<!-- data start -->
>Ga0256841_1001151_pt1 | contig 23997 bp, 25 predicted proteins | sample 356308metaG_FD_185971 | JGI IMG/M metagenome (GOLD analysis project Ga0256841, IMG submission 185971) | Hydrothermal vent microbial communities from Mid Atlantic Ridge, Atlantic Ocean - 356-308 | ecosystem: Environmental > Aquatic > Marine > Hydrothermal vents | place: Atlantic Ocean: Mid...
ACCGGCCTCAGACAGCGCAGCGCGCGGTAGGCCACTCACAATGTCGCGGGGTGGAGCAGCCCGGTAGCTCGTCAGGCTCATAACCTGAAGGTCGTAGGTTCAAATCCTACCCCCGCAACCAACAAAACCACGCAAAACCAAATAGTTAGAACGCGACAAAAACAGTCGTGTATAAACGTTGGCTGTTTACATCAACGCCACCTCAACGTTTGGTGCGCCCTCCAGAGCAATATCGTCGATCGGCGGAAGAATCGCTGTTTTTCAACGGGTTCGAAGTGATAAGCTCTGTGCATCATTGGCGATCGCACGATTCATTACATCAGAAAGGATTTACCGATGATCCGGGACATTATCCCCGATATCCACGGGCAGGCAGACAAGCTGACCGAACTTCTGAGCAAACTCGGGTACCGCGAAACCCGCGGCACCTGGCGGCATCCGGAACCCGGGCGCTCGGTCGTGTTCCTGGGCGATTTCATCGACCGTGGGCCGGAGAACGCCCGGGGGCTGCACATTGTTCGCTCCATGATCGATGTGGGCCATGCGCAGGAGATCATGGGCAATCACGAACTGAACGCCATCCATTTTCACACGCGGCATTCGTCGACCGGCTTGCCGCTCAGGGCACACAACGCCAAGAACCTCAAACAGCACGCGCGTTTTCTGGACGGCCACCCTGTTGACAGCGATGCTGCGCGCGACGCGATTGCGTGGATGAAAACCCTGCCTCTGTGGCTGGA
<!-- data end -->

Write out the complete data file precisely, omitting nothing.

>Ga0256841_1001151_pt1 | contig 23997 bp, 25 predicted proteins | sample 356308metaG_FD_185971 | JGI IMG/M metagenome (GOLD analysis project Ga0256841, IMG submission 185971) | Hydrothermal vent microbial communities from Mid Atlantic Ridge, Atlantic Ocean - 356-308 | ecosystem: Environmental > Aquatic > Marine > Hydrothermal vents | place: Atlantic Ocean: Mid...
ACCGGCCTCAGACAGCGCAGCGCGCGGTAGGCCACTCACAATGTCGCGGGGTGGAGCAGCCCGGTAGCTCGTCAGGCTCATAACCTGAAGGTCGTAGGTTCAAATCCTACCCCCGCAACCAACAAAACCACGCAAAACCAAATAGTTAGAACGCGACAAAAACAGTCGTGTATAAACGTTGGCTGTTTACATCAACGCCACCTCAACGTTTGGTGCGCCCTCCAGAGCAATATCGTCGATCGGCGGAAGAATCGCTGTTTTTCAACGGGTTCGAAGTGATAAGCTCTGTGCATCATTGGCGATCGCACGATTCATTACATCAGAAAGGATTTACCGATGATCCGGGACATTATCCCCGATATCCACGGGCAGGCAGACAAGCTGACCGAACTTCTGAGCAAACTCGGGTACCGCGAAACCCGCGGCACCTGGCGGCATCCGGAACCCGGGCGCTCGGTCGTGTTCCTGGGCGATTTCATCGACCGTGGGCCGGAGAACGCCCGGGGGCTGCACATTGTTCGCTCCATGATCGATGTGGGCCATGCGCAGGAGATCATGGGCAATCACGAACTGAACGCCATCCATTTTCACACGCGGCATTCGTCGACCGGCTTGCCGCTCAGGGCACACAACGCCAAGAACCTCAAACAGCACGCGCGTTTTCTGGACGGCCACCCTGTTGACAGCGATGCTGCGCGCGACGCGATTGCGTGGATGAAAACCCTGCCTCTGTGGCTGGA